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Eomund

The Zen of Classic Car Ownership (Possible book title?)

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I'm gearing up to write a fun coffee table book. I use to write all the time. But haven't for years mostly due to work. So I wanted to write something personal to me. I have personally owned 5 classic cars and I can't count how many motorcycles. My dad has always had some form of classic my whole life too being a big influence.

 

It's been a while since I have written anything to this scale and I'm still in the note taking portion. To outline my direction and path of the book. I'm posting here to see if anyone has anything they would like to contribute and/or some basic ideas for the book.

 

There are the cliffs of my notes as it stands:

 

The Zen of Classic Cars

 

Notes:
Introduction (What is a classic and why zen)
Mechanics (Joys of working on your own car etc.)
Driving (Sports or other)
Speed (Joys of fast and slow vehicles)
Pride (of your accomplishments and the lovely random compliments)
Beauty (Old cars just looked better)
Simplicity (The advantages of the simplicity of older cars)
Cost (The advantages of old vehicles monetarily. But the possible down sides too)
Function (Not function as in reliability [maybe touch on that], but function as in space, storage and actual functionality)
 

And input from you all is appreciated. And I will cite any direct quotes I might use. But for now, I'm not looking for exact information but just some basic outlines so I can make a cohesive direction in my writing.

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Lifestyle - The social aspect of owning a Classic, I.E. Clubs, Meets, Fellow Weirdos and the like. 

 

Good Luck with the book! 

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Zen??? I'm in...

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Downsides?  How about no more leaded gasoline and workarounds to accommodate that? Also having to improvise or modify existing part to substitute for no longer available replacement parts.  Stitching you own replacement upholstery.

 

Upside?  I can spot my car in the airport parking lot while the plane is lining up for a landing.  No modern vehicle resembles it and the color is very distinctive.

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Introduction (What is a classic and why zen)

For me, driving my Datsun is a meditation. Outwardly it's an anachronistic car that has no modern descendant counterpart. It's like sitting in the attic with old and wonderful things. You have to drive it, it doesn't drive you.


Mechanics (Joys of working on your own car etc.).

Not everyone likes working on their Datsuns. This could be because it's driven daily and just has to be in working condition so better to pay someone to maintain it. Others are more flexible and if it has to wait for the weekend no big deal. I can't see much 'joy' in paying someone else to build your car or truck unless of necessity. I only drive mine in the summer so there is great joy in seeing a job finished and a problem corrected by myself. For example I can't balance a tire but this doesn't stop my taking old rubber off and putting new rubber on with a tire lever. I like making things for my Datsun much more than buying things for it. Some classic car parts are simply not available any more so making or substituting a different part is all you can do. Where possible the substitute should be an improvement,.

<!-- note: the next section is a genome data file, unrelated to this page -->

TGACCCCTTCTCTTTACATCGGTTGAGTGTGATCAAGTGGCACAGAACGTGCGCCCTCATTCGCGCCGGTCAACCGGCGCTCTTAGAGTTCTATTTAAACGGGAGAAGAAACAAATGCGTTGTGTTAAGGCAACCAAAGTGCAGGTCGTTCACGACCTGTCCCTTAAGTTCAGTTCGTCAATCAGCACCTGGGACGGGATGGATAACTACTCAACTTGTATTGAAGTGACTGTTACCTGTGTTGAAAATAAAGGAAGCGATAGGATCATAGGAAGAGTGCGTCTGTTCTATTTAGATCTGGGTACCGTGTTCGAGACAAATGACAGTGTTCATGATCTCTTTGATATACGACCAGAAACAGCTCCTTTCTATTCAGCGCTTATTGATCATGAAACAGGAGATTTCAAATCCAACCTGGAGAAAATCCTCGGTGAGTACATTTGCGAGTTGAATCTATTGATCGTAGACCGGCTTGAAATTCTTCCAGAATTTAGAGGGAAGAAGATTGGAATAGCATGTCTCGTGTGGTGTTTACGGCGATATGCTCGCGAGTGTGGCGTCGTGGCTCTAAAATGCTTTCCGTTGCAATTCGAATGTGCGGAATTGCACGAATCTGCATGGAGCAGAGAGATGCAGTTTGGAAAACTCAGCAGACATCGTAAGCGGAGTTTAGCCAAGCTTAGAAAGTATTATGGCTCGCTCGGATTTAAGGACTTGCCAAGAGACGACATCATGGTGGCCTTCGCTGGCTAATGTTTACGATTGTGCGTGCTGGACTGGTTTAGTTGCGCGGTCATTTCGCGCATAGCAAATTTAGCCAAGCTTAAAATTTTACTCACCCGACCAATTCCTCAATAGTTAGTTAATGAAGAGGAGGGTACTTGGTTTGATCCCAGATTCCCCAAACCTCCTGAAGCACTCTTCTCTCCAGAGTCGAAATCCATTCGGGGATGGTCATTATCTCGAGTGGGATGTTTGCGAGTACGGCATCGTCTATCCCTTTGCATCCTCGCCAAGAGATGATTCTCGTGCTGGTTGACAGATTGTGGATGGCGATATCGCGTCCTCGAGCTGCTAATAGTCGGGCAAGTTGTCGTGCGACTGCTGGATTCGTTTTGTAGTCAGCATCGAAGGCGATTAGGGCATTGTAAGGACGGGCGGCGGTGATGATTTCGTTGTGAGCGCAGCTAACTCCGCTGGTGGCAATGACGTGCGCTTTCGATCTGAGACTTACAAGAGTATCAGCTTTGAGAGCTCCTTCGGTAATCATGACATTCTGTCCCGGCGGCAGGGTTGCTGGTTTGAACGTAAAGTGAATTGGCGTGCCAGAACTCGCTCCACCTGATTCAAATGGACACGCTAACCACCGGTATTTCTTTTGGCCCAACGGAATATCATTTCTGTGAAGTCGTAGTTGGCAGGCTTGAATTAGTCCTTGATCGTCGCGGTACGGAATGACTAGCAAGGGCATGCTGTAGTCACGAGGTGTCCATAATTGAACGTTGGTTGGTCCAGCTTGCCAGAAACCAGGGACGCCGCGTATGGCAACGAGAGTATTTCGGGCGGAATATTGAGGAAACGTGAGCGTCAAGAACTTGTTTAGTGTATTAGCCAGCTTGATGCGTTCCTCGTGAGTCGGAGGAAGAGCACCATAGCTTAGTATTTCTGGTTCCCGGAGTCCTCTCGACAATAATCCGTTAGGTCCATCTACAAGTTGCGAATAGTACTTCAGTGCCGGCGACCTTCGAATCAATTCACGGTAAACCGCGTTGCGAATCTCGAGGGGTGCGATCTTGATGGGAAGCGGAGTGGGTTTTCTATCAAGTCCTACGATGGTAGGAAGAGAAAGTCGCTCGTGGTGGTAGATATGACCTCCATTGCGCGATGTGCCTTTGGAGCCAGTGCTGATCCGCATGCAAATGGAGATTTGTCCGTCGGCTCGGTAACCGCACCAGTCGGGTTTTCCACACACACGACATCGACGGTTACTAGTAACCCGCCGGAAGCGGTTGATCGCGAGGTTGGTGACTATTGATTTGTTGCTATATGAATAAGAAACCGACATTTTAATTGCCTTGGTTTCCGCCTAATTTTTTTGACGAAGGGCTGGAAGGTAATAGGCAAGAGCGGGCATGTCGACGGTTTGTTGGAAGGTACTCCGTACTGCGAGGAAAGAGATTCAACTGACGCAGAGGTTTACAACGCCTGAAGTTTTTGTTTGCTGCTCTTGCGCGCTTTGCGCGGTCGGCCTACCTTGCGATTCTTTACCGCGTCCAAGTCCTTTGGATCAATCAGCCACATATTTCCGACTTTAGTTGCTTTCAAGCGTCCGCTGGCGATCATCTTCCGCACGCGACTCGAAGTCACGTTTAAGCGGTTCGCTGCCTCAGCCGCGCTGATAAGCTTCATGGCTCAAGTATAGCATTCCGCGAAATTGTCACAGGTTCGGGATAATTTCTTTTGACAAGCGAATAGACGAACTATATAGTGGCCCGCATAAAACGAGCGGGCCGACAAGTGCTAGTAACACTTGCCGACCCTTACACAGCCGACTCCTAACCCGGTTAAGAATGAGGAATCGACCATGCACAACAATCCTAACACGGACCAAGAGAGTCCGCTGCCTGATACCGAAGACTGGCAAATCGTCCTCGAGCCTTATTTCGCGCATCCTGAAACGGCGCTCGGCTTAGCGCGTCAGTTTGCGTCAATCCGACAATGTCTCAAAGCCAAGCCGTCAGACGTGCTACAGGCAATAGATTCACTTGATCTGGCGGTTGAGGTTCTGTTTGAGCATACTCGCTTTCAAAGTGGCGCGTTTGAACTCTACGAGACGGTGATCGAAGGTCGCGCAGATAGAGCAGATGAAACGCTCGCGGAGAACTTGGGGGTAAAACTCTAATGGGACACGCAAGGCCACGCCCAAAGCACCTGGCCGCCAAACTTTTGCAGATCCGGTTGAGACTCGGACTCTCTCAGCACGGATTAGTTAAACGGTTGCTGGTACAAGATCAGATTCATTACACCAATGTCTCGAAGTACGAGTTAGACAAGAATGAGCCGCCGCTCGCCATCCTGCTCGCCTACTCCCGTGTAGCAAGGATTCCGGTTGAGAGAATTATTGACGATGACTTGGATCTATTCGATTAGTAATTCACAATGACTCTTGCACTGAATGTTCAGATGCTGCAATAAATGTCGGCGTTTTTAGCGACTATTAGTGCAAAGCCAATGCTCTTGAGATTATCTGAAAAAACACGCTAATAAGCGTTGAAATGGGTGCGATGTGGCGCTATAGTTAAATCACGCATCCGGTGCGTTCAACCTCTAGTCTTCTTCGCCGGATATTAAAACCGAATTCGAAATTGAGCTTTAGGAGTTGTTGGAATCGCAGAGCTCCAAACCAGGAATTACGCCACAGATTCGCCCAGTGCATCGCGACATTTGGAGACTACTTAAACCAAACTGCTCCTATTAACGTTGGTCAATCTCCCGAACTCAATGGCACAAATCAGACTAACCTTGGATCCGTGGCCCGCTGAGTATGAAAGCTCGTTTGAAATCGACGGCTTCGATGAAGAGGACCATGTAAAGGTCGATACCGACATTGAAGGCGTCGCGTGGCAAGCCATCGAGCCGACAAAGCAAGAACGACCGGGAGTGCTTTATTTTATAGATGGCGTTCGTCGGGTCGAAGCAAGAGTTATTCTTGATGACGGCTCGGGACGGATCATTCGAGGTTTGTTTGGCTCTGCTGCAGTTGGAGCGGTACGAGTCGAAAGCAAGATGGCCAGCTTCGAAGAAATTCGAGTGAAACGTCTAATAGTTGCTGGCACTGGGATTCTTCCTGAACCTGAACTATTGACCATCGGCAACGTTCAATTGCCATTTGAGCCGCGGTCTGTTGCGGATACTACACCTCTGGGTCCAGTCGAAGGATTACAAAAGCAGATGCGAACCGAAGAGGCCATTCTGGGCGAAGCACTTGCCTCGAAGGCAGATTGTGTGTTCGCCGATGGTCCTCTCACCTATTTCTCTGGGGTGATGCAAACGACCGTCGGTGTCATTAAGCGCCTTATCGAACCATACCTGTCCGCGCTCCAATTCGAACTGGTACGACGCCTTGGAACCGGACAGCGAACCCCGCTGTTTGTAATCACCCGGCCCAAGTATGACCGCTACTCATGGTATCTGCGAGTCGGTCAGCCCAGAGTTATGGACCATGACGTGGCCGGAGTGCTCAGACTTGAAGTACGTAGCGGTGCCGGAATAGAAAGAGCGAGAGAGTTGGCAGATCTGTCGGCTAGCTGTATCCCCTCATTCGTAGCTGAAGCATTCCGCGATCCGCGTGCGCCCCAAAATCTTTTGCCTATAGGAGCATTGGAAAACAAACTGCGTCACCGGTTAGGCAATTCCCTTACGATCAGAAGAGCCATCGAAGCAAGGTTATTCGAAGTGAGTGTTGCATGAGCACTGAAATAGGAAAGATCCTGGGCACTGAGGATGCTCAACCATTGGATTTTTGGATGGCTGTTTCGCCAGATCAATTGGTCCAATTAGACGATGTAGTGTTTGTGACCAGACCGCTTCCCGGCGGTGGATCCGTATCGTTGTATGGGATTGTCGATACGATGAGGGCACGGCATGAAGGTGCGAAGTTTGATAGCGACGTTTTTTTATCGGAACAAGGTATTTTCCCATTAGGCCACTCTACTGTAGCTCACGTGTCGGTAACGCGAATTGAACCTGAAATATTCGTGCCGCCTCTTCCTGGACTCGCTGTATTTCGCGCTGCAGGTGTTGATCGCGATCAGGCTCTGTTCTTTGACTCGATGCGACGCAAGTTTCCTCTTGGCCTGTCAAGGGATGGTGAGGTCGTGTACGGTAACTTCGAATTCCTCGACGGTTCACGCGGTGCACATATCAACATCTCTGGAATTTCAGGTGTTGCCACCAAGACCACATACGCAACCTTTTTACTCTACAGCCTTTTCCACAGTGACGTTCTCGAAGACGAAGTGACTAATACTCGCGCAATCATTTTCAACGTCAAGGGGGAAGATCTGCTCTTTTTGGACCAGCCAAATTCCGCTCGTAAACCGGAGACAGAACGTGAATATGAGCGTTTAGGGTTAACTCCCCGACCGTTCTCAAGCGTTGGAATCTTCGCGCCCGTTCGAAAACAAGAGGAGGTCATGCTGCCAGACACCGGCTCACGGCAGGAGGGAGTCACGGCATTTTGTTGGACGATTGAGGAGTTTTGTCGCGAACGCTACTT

Driving (Sports or other)

I like long distance road trips alone and sleeping in my car on the road. Talk about the welding of man and machine together! There is no bond like this and it simply can't be shared. I like tertiary roads and 40-50 MPH limits but highways of necessity are fine too. Twelve to eighteen hour rides to think and not think while your Datsun hums along never faltering and the road unfolds before you. The aloneness. It's not the arrival, it's the getting there I enjoy the most. 


Speed (Joys of fast and slow vehicles)

Speed? Only so far as knowing I can enter a corner about 20+ MPH faster than the posted suggested speed and watching the dummy in the LS Chev truck who was pushing me down the road lock the brakes because he wasn't paying attention to the up coming corner, or thinking he was on the same handling level. Seeing him fall farther and farther behind at each curve then letting catch up and pass. I don't think Datsuns are about pure speed, rather they make it more fun at anything but high speed.


Pride (of your accomplishments and the lovely random compliments)

Compliments are totally random and always catch me by surprise. Is it any wonder that someone that has had a Datsun in their lives in the past sees one 30 years later and wants to talk about it???


Beauty (Old cars just looked better)

SUVs and truck wasteland. To quote Marv... "Modern cars.... they all look like electric shavers." I think some people just get tired of seeing today's cars and trucks and find classic 60/70s Jap tin pleasant to run their eyes over.


Simplicity (The advantages of the simplicity of older cars)

Ninety-nine times out of a hundred if your Datsun quits on you, you can get it going if you have a screwdriver, a zip tie, a pair of pliers, a piece of aluminum foil and a test lamp. If you can't get it going you will at least know what's wrong. Cockroaches driving Datsuns will inherit the earth.


Cost (The advantages of old vehicles monetarily. But the possible down sides too)

Likely you own your Datsun so no monthly payments on a piece of shit that is depreciating. If your Datsun is a piece of shit it's probably worth more now than when you bought it.  


Function (Not function as in reliability [maybe touch on that], but function as in space, storage and actual functionality)

The only function that matters to me, is that which form follows. If your Datsun's inner zen is to be fast, if it's glued to the road in turns, it's outward form will follow naturally. No amount of catch cans, strut braces, hood pins or spoilers (form before function) will make it so. Function is everything. A 'race car' will look like a 'race car'. A well sorted car cannot hide the fact that it's well sorted and put together right.